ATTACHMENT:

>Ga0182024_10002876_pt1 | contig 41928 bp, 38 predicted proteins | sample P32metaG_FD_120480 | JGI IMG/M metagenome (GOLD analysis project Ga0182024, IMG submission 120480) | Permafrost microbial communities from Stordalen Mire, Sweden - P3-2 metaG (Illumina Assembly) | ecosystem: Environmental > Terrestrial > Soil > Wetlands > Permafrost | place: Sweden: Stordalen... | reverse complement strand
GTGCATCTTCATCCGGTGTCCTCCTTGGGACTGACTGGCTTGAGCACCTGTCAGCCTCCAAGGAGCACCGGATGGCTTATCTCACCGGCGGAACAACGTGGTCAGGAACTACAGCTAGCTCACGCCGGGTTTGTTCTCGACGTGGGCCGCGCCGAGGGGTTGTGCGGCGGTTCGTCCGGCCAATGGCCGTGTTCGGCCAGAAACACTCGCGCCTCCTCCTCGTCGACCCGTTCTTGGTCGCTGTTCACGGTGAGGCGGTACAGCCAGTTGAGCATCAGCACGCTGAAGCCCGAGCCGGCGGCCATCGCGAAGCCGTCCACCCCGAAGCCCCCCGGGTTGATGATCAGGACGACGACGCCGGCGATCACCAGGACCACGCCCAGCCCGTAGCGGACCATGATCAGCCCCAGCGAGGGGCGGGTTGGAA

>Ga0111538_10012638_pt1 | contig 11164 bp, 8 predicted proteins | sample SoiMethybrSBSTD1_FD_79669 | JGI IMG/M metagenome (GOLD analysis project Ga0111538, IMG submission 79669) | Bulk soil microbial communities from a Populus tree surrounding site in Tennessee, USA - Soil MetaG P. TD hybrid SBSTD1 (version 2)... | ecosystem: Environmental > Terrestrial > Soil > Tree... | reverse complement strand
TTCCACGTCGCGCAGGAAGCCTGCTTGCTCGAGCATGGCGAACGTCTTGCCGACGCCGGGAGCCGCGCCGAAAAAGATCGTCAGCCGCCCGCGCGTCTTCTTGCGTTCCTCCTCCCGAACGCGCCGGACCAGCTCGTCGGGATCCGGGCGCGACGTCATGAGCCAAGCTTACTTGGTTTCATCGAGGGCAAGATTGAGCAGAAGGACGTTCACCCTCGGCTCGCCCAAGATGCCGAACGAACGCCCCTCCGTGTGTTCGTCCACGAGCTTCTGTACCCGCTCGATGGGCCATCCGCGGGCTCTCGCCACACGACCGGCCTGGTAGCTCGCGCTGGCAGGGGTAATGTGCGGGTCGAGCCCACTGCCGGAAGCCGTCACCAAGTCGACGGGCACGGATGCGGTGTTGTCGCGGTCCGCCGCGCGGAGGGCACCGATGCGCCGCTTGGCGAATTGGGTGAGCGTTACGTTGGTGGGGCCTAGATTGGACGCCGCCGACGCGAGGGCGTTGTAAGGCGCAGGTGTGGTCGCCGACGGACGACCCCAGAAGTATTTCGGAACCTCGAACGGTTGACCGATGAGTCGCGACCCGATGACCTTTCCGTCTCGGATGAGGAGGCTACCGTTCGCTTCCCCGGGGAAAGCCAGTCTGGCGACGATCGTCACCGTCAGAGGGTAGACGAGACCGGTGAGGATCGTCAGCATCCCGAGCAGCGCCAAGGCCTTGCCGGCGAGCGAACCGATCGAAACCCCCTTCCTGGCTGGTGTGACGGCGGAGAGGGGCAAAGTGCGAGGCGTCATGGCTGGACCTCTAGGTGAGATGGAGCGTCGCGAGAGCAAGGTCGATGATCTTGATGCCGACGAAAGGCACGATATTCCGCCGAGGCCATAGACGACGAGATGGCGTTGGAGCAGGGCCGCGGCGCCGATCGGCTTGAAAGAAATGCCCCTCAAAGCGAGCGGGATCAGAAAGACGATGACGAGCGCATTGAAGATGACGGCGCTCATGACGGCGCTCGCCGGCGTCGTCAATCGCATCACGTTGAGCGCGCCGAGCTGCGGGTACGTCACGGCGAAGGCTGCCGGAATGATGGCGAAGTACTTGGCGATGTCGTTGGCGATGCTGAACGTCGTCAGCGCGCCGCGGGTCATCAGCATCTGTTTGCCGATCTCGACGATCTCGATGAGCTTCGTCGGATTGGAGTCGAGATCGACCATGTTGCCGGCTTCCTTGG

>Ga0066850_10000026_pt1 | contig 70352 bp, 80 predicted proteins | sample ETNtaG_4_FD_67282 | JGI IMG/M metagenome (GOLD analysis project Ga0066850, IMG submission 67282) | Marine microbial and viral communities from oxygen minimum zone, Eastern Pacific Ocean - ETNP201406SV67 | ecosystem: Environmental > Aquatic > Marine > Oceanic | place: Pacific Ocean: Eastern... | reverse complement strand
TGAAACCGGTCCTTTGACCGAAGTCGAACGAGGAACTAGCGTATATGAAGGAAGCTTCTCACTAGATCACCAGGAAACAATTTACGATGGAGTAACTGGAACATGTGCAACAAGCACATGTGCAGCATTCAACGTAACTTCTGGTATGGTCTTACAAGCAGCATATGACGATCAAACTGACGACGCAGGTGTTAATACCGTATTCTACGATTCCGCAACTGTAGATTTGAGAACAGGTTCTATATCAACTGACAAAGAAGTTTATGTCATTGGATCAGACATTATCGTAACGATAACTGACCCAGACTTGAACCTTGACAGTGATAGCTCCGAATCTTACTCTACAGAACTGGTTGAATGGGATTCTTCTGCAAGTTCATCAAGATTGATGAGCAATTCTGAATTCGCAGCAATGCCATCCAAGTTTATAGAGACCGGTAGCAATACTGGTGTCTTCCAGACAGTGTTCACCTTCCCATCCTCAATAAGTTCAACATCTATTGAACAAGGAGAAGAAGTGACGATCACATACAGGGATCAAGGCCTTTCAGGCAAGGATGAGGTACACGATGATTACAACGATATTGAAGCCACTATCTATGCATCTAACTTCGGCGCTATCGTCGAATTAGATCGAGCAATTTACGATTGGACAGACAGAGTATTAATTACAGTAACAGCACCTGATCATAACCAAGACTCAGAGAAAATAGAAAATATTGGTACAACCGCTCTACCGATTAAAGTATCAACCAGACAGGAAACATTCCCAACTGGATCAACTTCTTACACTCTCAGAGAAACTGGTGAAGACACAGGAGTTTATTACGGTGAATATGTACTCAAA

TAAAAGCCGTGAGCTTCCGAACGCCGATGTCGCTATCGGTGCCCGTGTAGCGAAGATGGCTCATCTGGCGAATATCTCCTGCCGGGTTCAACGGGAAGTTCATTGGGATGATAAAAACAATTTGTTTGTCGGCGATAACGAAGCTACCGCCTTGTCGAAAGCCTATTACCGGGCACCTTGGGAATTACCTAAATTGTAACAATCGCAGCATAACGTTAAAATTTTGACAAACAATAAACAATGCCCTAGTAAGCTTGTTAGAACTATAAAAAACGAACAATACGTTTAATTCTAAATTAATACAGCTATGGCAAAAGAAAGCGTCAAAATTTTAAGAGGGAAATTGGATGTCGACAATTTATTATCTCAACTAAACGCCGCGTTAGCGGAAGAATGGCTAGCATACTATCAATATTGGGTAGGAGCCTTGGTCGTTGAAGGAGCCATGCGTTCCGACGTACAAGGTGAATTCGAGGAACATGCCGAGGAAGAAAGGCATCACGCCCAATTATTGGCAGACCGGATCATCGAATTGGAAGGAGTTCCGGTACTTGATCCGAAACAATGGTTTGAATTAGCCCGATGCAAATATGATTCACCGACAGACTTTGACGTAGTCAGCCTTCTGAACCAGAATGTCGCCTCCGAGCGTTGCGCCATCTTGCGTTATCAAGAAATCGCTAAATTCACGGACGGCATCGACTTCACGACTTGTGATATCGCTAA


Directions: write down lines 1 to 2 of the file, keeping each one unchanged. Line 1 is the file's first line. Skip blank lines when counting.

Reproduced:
>Ga0182024_10002876_pt1 | contig 41928 bp, 38 predicted proteins | sample P32metaG_FD_120480 | JGI IMG/M metagenome (GOLD analysis project Ga0182024, IMG submission 120480) | Permafrost microbial communities from Stordalen Mire, Sweden - P3-2 metaG (Illumina Assembly) | ecosystem: Environmental > Terrestrial > Soil > Wetlands > Permafrost | place: Sweden: Stordalen... | reverse complement strand
GTGCATCTTCATCCGGTGTCCTCCTTGGGACTGACTGGCTTGAGCACCTGTCAGCCTCCAAGGAGCACCGGATGGCTTATCTCACCGGCGGAACAACGTGGTCAGGAACTACAGCTAGCTCACGCCGGGTTTGTTCTCGACGTGGGCCGCGCCGAGGGGTTGTGCGGCGGTTCGTCCGGCCAATGGCCGTGTTCGGCCAGAAACACTCGCGCCTCCTCCTCGTCGACCCGTTCTTGGTCGCTGTTCACGGTGAGGCGGTACAGCCAGTTGAGCATCAGCACGCTGAAGCCCGAGCCGGCGGCCATCGCGAAGCCGTCCACCCCGAAGCCCCCCGGGTTGATGATCAGGACGACGACGCCGGCGATCACCAGGACCACGCCCAGCCCGTAGCGGACCATGATCAGCCCCAGCGAGGGGCGGGTTGGAA